Computers Make Life More Taxing in India

pb-120229-job-da.photoblog900While internet slowdown affected the whole world last week, India was largely unaffected. Services of the government-run BSNL were hit in some southern states but private broadband service providers were not affected at all. In any case, India ranks 112th in the global ranking of Broadband speed with an average broadband speed of 4Mbps. So, for most Indians speed is not a major issue, rather the bigger irritant for them is human error.

However, as  the role of technology increases in our life, the impact of a minute mistake gets magnified. In our daily lives it could be something as simple as a wrong amount in the grocery bill or incorrect age on the driving licence. Or it could be something as bizarre as what the British media reported about NHS statistics in April 2012. According to NHS statistics, nearly 20,000 male patients in England needed midwifery services between 2009 and 2010. Over the same period 17,000 men utilised obstetric services, something only pregnant women need, and another 8,000 consulted a gynaecologist. This medical miracle was performed by data entry operators feeding wrong codes for medical services accessed.

“Computerisation is supposed to be panacea for many ills. But what we forget is that the computers are dependent on humans, from hardware to software to data entry and commands that it executes. The problem is greater in countries such as India where the process of computerisation is a recent phenomenon and to make matters worse the government officials are not too computer savvy.”


The global community will empathise with the angst even more when the culprit is the income tax (IT) department or IRS alias the enemy number one of hardworking salary earners the world-over. If Vodafone and Nokia thought the taxman is out to make their life miserable by trying to wring out millions in taxes, they should give a thought to a common Indian’s plight. At least in the case of these multinationals the tax department is only demanding tax. In case of resident Indians, the income tax department merrily withheld their refunds and bullied them.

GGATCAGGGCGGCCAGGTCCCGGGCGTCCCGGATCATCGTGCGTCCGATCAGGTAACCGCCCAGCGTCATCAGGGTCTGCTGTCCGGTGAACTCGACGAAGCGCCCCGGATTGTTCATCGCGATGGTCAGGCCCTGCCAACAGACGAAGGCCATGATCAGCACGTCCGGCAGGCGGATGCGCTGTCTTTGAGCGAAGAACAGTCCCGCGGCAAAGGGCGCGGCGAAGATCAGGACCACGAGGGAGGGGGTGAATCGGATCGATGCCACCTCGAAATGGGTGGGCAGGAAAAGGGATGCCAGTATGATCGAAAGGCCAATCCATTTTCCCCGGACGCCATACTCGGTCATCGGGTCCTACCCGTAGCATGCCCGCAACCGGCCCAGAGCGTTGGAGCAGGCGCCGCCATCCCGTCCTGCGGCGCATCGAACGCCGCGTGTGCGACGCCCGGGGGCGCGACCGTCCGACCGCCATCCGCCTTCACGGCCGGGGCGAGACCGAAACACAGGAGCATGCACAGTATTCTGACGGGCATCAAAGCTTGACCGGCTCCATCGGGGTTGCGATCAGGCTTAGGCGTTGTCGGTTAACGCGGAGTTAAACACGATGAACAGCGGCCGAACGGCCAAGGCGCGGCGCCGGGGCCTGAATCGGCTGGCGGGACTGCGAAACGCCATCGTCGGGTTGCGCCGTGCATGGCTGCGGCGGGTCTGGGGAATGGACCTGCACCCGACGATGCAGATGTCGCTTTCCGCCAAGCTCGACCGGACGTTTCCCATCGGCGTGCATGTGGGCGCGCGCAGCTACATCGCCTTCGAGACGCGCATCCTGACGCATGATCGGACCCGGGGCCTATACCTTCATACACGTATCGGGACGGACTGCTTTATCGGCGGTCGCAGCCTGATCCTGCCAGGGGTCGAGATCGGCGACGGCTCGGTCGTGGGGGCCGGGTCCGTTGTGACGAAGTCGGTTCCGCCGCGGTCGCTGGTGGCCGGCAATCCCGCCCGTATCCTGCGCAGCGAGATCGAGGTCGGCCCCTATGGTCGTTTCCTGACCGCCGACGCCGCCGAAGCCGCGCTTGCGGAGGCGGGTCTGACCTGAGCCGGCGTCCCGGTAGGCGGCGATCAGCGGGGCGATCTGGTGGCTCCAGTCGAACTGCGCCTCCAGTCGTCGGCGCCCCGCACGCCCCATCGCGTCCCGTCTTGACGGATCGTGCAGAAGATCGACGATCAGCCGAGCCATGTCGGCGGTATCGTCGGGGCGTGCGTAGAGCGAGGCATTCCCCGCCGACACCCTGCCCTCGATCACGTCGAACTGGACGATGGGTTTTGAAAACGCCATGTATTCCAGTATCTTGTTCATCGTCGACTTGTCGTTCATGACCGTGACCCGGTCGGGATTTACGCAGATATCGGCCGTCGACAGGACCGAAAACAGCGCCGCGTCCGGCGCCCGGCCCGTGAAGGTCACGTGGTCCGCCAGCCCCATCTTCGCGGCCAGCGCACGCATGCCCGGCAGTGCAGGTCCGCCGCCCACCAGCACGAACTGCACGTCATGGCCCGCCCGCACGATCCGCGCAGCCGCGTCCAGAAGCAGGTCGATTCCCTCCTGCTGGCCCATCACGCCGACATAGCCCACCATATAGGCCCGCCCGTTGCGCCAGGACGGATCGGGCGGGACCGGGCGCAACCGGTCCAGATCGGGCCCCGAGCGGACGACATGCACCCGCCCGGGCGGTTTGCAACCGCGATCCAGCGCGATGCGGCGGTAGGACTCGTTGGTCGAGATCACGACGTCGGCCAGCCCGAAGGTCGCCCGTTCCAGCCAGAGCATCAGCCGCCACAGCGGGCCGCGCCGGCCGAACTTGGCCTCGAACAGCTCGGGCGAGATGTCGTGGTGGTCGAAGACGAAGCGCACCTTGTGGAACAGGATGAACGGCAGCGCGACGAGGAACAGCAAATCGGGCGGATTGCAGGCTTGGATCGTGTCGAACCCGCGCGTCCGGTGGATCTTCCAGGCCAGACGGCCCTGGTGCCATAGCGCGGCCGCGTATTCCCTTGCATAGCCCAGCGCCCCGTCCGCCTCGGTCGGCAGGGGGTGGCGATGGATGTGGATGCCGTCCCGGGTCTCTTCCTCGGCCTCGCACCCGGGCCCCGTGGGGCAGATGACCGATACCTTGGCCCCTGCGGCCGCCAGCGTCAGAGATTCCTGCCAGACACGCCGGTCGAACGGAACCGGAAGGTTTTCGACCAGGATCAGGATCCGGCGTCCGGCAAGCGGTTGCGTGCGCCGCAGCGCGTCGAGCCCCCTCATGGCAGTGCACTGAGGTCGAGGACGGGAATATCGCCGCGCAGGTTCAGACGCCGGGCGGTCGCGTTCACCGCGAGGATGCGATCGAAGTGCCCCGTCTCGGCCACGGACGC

In India, tax is deducted at source (TDS) against many types of income, it could be banks deducting tax at source against interest on fixed deposits, or companies deducting tax at source from an employee’s salary.  Often tax payers are denied TDS credit because of a mismatch between the TDS claimed by them in their IT returns and the amount uploaded by the authority deducting the tax. In such cases the mistake was committed at the time of entering the data by the authority deducting the tax. The tax department presumed the taxpayers to be guilty of misrepresentation and withheld their refunds.

Nearly 2.3 million taxpayers were affected.

A Public Interest Litigation in the Delhi High Court came to the taxpayers rescue. The Delhi High Court told the tax authorities not to adjust refunds due against demands raised by the tax department under any circumstances, without prior communication without first listening to the taxpayers’ side.

The tax department accepted that it had wrongly demanded Rs 2.33 trillion (around $43 billion)

The Delhi High Court also ruled, “Whether computerisation and central processing of Income Tax returns is a boon or a bane is rather simple to answer, as benefits of computerisation easily outweigh and outscore any argument to the contrary. Computerisation does away with human or manual element and frailties attached and ensures transparency besides being quick and foolproof. Alas, it is a human and frailties which have resulted in the present Public Interest Litigation.”

A human intervention saved many from paying for another human error but it is also a reminder to the limitations of technology and dangers of blindly trusting computers. The tax department has not put in place a system to alert it if there was a human mistake affecting such a large number of people. As the famous American TV anchor Dan Rather said, “To err is human but to really foul up requires a computer.”


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